“Let’s annihilate Islam!” Quotes similar to this have filled my news feed, only eclipsed by “Could America be next?” I write this while in the UK where the terror threat level has been raised to “severe,” which means, “A terrorist attack is highly likely.” These two responses, expressed in anger and fear, are entirely understandable. Anger for the injustice of the killings in Paris and Beirut, and for those driven into exile from Syria, makes sense. Also understandable is the representation of fear for one’s own life and loved ones. In light of the recent atrocities these are natural human responses. However, only a supernatural response can heal the brokenness of our despairing situation.
Jesus, in his life, showed humanity how love (Mt 5:21-26, 38-48), and not retaliation or domination over one’s enemies (Mt 26:52-54), ultimately conquers injustice. And in his resurrection, he proved this to be true. His life affirmed for us that he did not need to exercise force or violence to stamp out the world’s wrongs. At the same time, the resurrection affirms that Jesus did not stay dead when supposedly eradicated by his enemies. It is in the hope of resurrection that we can act in the present with the integrity of Jesus, who, “When he was reviled, he did not revile in return; when he suffered, he did not threaten, but continued entrusting himself to him who judges justly” (1 Peter 2:23). Living in light of the resurrection affords us the opportunity to refuse any acts of retaliation based in anger and hatred, and to see beyond it into a future rooted in the hope of God’s restoration and justice. Likewise, resurrection living dismantles the heart of fear by reminding us that God is truly in control.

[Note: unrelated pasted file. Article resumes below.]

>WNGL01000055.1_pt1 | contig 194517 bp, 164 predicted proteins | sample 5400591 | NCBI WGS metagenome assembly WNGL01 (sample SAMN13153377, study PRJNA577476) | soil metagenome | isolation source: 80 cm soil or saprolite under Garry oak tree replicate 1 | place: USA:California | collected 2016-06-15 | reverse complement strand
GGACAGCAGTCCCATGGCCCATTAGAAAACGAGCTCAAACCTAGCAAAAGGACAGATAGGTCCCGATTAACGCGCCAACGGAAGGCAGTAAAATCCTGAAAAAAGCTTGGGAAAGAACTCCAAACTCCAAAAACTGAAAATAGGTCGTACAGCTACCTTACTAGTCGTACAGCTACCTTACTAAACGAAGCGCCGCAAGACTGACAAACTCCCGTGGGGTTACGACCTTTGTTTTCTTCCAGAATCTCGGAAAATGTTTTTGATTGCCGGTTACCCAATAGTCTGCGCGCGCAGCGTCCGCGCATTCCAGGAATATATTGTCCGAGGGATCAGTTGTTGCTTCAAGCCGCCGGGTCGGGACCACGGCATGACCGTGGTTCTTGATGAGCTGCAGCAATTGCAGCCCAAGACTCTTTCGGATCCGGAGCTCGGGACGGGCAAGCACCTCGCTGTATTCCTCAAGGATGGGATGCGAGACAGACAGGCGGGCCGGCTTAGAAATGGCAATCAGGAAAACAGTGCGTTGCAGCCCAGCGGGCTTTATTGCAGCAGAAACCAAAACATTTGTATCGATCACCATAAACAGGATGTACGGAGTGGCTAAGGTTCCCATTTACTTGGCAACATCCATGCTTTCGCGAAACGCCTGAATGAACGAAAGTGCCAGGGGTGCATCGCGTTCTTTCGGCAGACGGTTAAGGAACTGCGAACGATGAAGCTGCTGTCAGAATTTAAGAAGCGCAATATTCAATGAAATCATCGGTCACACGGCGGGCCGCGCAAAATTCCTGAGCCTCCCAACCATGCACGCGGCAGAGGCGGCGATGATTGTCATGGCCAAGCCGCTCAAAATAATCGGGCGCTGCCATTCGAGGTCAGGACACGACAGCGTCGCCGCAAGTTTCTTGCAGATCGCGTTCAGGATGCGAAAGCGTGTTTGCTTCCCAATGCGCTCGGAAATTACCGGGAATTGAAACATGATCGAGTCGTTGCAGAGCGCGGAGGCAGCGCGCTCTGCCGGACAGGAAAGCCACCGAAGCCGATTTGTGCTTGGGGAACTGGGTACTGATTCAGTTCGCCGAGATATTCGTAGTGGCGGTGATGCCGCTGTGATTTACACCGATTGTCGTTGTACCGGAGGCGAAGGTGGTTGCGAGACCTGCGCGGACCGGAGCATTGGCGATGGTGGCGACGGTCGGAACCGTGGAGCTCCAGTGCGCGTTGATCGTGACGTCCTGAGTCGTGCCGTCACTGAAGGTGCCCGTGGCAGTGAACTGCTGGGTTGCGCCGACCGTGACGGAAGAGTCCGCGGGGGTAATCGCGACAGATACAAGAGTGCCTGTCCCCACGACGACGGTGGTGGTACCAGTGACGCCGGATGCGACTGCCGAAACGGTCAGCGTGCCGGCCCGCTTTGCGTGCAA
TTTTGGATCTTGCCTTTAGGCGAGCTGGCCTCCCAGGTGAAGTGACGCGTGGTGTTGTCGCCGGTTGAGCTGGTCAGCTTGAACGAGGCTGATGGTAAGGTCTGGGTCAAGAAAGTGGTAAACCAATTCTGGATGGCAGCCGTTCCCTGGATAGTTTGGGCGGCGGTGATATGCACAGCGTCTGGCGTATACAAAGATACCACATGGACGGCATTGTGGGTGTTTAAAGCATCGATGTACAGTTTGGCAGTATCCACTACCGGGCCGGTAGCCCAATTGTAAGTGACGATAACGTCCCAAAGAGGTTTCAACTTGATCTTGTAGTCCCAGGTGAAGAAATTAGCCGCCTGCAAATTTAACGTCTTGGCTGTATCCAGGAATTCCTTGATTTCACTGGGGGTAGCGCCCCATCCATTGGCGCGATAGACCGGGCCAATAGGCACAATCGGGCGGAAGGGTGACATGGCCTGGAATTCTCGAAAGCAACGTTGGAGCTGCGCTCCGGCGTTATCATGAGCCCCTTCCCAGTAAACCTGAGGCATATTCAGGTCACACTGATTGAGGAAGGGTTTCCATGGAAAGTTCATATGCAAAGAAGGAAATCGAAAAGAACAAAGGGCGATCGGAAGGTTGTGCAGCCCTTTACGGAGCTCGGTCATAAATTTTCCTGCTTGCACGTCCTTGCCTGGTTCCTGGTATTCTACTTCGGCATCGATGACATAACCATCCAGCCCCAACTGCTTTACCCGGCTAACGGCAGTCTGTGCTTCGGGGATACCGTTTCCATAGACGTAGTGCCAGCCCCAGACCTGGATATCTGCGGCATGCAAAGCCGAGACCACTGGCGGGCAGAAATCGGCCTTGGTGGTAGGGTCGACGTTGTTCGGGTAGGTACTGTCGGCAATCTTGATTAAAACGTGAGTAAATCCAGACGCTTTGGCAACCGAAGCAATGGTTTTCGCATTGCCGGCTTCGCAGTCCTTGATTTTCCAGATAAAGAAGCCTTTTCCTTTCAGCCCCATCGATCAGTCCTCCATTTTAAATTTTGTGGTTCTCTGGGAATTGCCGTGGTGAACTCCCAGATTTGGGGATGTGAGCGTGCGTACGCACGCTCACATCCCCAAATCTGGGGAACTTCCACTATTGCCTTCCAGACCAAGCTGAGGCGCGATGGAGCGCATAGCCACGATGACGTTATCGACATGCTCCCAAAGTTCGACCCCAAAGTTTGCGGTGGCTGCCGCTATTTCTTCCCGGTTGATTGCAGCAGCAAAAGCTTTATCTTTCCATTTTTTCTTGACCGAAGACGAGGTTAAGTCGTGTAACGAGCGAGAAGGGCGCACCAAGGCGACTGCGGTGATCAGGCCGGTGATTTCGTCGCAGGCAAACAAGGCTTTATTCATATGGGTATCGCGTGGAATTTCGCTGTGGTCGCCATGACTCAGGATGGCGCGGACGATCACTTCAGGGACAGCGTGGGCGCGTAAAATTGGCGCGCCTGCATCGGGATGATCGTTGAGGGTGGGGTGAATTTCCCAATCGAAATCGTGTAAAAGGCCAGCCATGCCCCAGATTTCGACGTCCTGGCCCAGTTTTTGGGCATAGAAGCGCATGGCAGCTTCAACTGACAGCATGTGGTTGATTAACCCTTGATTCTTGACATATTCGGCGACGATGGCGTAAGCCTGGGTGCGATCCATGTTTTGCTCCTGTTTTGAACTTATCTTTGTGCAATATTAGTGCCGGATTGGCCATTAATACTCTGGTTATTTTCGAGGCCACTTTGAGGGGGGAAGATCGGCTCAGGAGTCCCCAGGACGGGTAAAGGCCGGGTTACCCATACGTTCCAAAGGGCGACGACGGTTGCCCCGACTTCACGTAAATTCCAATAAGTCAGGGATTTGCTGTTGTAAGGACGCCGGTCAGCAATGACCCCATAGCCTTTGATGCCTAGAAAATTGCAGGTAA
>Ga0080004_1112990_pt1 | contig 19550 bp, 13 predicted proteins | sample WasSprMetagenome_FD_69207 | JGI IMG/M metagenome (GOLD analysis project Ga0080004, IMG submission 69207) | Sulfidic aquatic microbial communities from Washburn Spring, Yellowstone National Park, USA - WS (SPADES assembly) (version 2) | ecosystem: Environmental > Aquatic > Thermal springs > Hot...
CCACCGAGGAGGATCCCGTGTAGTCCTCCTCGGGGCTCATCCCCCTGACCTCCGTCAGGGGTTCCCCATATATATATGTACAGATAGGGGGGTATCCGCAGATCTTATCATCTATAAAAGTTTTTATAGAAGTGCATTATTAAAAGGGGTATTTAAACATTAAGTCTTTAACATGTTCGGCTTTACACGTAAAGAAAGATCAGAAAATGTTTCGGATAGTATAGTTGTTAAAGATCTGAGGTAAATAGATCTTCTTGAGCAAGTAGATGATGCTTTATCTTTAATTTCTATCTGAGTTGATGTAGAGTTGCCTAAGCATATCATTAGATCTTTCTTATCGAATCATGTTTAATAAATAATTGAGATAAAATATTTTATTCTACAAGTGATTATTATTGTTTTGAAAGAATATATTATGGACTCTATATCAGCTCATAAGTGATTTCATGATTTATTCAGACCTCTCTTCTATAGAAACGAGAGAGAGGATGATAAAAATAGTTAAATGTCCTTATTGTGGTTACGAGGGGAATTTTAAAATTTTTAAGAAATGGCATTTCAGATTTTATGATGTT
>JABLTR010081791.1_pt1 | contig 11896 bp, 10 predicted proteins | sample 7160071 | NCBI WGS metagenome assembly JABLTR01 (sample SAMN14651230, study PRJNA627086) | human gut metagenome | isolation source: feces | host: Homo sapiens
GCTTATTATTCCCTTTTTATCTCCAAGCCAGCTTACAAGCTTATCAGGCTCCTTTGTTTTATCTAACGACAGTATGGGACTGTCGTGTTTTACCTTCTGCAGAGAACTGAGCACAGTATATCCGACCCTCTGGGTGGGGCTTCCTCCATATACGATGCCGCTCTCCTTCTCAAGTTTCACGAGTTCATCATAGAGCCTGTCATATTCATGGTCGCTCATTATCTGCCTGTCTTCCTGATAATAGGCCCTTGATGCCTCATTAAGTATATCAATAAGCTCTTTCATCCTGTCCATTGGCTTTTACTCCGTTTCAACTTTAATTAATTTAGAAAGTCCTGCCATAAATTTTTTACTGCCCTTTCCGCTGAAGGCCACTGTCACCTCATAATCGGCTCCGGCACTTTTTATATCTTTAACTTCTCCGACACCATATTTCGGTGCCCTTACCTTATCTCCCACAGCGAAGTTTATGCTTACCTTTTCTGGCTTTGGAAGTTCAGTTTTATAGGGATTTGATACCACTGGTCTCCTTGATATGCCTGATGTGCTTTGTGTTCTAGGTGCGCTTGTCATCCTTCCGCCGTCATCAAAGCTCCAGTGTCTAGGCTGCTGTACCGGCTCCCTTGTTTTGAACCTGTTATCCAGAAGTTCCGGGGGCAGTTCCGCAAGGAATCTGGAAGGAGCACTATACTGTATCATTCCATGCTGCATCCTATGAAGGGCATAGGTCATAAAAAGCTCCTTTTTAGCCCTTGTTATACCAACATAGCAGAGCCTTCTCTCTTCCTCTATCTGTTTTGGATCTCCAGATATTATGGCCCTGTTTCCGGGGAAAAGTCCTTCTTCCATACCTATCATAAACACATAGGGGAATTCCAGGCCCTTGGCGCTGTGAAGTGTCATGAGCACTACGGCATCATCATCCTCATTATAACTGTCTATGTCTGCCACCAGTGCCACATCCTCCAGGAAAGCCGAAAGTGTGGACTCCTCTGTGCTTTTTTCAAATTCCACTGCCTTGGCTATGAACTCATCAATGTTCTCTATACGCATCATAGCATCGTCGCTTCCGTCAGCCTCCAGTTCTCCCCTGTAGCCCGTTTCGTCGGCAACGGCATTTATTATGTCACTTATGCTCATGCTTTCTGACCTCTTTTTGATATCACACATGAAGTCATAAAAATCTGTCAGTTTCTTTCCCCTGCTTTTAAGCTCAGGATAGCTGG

The buzzing of fear riddled the media’s news feed on Friday. Everyone’s worst fears became reality—ISIS, on a large scale, infiltrated a developed country. Could America be next? Admittedly, I found myself looking at people differently, some with suspicion. I wanted to get home quicker so not to be exposed to any threat. I thought, “Could Edinburgh be next?” Though safety and risk-assessment have its place, I recognize how this new predicament can stifle life. However, the Christian faith was birthed in the face of adversity and Jesus never promised ease. In fact, Jesus not only spoke of his own death (Mk 8:31), but the certain death of any who would follow him and his practices (Mk 8:34). If death, for the sake of love (Mk 10:45), is the outcome of the Christian faith, then why fear in the face of threat? Fear only strips us of our humanity by restricting us from living out our fullest potential—though, God’s fullest potential may look differently than our own conceptions. In fear, our creativity, innovation, and self-giving take a back seat to self-preservation. Consequently, our fear removes the humanity of others by casting judgment carelessly on innocent bystanders. It is the resurrection that calls us to look fear in the face and say, “Whoever would save his life will lose it, but whoever loses his life for my sake and the gospel’s will save it” (Mark 8:35). The resurrection further confirms that we died once and for all the moment we started following Jesus (Rom 6:4). Where’s death’s sting on someone who has already died and resurrected (1 Cor 15:55)? What can fear conquer that the resurrection hasn’t already? In a world where anger and fear is expected, I pray that Christians present another path, one that views the world through the lens of Jesus’ life and resurrection.